3 Great Canadian Stocks for Your RRSP in 2024

These companies can add some much-needed homegrown stability to your portfolio.

Vikram Barhat 14 February, 2024 | 4:08AM
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In these turbulent times, investors face significant challenges, especially those nearing retirement and diligently saving for it. A slew of disruptive global macroeconomic events - from the ongoing Ukraine-Russia war to the Israel-Hamas war in the Middle East and from trade disruptions to a wobbly global economic growth - have been adversely affecting various sectors of the global economy, as well as retirement portfolios.

Given the current landscape, individuals approaching retirement age may find it prudent to explore sectors that have the potential to perform well irrespective of economic conditions. For Canadian investors, sectors such as financials, utilities and some pockets of energy have shown resilience during recent global crises.

The following stocks from these sectors could add a ring of security to RRSPs, particularly during periods of geopolitical upheavals when retirement portfolios need downside protection.

 

Canadian utility major Fortis FTS serves more than 3.4 million electricity and gas customers in Canada and the United States. The company also has smaller stakes in electricity generation and several Caribbean utilities. Its subsidiary ITC operates electric transmission in seven U.S. states.

Fortis' main regulated Canadian operations are in British Columbia, Alberta, and Newfoundland. “These relatively low-risk operations result in stable earnings and help fund consistent dividend growth,” says a Morningstar equity report, but adds that returns on the Canadian side are lower “because of a lower cost of capital from a lower equity component compared with its U.S. counterparts.”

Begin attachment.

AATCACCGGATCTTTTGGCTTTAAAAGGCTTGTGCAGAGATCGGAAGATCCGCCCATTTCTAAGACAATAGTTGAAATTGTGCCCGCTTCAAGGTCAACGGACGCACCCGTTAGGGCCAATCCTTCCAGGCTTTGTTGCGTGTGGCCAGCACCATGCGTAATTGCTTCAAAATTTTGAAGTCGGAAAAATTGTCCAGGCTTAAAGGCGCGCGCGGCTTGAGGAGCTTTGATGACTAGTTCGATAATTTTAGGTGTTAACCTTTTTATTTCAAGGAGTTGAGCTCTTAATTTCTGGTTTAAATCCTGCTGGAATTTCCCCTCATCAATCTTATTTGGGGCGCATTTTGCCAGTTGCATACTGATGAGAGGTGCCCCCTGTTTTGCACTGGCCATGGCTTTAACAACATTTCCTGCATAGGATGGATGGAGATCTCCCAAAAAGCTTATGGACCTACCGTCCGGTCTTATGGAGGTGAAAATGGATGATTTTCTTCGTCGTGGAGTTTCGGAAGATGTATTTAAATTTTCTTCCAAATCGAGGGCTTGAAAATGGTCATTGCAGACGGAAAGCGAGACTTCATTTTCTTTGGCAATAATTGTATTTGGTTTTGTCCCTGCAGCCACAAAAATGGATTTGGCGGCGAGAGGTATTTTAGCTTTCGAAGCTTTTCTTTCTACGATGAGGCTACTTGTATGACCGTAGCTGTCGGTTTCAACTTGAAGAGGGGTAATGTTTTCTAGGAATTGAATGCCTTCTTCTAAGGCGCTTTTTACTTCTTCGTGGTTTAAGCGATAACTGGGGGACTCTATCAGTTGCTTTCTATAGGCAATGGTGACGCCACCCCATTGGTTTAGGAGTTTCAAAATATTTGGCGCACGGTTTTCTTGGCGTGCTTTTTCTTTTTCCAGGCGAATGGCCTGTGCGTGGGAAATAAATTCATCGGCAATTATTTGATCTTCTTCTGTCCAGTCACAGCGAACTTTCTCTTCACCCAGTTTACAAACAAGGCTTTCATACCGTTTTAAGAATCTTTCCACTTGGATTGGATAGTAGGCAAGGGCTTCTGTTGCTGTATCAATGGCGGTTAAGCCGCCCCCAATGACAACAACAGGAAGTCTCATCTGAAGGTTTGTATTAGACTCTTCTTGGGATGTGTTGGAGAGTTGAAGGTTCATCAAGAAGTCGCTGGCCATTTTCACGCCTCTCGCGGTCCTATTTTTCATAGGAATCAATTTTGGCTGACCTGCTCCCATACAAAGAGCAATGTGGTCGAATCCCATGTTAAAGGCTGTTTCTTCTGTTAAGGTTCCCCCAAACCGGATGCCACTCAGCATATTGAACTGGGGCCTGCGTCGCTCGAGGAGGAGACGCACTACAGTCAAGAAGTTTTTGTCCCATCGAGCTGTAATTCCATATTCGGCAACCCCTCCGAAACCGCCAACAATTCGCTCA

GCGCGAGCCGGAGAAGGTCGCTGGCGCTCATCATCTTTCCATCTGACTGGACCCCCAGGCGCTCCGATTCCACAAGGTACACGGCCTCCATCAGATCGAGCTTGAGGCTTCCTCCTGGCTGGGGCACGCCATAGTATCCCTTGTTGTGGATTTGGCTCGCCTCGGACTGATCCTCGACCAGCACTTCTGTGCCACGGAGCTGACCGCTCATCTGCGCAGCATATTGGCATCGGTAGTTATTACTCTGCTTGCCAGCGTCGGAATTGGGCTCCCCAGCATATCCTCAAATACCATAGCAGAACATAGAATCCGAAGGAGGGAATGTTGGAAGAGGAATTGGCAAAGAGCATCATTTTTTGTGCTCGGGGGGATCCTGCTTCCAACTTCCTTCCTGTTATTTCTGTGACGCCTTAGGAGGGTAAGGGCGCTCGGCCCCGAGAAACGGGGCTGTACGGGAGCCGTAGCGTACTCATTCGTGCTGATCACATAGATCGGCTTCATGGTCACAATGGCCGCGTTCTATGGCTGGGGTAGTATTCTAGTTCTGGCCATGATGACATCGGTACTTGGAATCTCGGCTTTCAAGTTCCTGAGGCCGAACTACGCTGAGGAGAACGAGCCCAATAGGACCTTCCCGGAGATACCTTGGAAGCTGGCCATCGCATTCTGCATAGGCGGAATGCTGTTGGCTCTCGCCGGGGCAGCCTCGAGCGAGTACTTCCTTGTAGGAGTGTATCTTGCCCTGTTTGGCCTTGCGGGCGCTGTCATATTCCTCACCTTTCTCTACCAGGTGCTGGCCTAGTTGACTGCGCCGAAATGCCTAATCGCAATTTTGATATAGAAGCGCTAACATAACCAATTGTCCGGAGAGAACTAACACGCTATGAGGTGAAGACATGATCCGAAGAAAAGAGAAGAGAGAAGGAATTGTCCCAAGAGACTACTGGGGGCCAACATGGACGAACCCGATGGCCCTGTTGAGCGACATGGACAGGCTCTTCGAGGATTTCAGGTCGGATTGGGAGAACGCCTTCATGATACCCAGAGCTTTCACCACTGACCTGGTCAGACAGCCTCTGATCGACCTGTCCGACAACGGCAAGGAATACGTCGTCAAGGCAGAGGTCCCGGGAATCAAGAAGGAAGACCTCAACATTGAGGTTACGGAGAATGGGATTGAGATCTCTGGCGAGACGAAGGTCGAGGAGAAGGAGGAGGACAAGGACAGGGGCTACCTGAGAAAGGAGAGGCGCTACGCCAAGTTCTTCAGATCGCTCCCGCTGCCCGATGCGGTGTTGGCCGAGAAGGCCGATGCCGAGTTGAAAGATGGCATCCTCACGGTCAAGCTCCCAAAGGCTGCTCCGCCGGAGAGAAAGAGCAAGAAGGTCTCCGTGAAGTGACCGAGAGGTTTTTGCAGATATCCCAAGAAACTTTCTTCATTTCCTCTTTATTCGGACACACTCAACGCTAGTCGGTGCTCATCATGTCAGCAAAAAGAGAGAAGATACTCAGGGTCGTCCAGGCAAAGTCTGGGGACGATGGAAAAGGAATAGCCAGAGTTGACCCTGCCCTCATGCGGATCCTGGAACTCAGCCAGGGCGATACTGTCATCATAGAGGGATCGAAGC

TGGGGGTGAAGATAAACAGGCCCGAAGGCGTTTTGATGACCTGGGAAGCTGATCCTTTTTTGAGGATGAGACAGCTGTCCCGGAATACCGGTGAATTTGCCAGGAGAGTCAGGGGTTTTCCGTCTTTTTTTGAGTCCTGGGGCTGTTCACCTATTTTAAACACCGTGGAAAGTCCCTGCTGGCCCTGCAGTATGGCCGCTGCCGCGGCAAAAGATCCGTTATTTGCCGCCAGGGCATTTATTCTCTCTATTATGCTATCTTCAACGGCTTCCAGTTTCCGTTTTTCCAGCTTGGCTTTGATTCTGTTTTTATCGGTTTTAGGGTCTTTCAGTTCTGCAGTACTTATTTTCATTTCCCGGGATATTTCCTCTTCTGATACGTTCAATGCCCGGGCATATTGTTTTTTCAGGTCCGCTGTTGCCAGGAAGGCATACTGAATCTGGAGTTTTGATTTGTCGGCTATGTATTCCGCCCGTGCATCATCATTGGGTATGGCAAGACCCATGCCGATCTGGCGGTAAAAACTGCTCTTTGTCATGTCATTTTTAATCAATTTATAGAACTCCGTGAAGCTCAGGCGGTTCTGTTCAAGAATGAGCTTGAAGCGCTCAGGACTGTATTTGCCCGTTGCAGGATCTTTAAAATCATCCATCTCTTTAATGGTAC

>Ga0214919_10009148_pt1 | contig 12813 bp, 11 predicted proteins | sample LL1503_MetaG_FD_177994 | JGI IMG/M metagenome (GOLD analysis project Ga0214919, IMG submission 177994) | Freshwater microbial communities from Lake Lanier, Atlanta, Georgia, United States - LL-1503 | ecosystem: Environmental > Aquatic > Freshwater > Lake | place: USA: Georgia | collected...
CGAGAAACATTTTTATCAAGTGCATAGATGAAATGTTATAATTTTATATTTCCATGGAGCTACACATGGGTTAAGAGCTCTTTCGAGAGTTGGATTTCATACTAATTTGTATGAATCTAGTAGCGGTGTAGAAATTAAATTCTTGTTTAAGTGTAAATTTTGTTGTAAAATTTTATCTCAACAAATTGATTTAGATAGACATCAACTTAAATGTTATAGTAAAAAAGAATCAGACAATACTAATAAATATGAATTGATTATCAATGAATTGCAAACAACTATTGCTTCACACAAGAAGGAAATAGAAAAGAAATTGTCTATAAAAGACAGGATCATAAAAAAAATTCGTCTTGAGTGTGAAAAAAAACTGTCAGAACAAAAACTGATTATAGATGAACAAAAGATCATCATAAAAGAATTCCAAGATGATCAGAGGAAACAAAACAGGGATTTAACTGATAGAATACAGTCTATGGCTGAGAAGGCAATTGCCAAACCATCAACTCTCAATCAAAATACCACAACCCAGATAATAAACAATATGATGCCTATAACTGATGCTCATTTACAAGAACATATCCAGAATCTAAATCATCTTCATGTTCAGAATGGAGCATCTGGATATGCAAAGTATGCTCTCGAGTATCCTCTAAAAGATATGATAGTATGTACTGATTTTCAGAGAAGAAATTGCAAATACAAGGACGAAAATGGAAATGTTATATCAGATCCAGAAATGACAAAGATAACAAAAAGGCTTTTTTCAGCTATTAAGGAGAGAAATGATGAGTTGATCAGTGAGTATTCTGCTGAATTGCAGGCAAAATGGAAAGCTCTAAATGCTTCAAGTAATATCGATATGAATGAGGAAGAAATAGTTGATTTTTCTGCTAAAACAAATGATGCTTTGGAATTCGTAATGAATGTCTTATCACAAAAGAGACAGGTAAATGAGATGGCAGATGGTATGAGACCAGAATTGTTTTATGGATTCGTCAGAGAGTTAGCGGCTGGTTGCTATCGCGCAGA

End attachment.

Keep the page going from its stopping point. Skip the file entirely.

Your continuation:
Fortis has been ramping up its U.S. footprint through acquisitions, including its prized asset ITC Holdings. ITC affords “Fortis an opportunity to benefit from a long runway of U.S. transmission investment opportunities from aging infrastructure to supporting renewable energy growth,” says Morningstar strategist Andrew Bischof, who puts the stock’s fair value at $58.

The utility’s management has pursued numerous capital investment growth opportunities, which Bischof says should support more than 6% annual rate base growth over the next five years.

“We assume consistent regulatory treatment at the Canadian and U.S. utilities,” he says, and forecasts over $24 billion of total capital investment at the regulated gas and electric utilities through 2027.

The firm’s earnings growth estimate, he adds, are predicated on “continued customer growth and execution of Fortis' capital investment program.

 

Canadian energy behemoth Enbridge ENB owns extensive midstream assets that transport hydrocarbons across the U.S. and Canada. Its pipeline network comprises the Canadian Mainline system, regional oil sands pipelines, and natural gas pipelines. The company also has a small renewables portfolio primarily concentrated on onshore and offshore wind projects.

“Enbridge stands out among North American midstream operators with a utility-like earnings profile,” says a Morningstar equity report.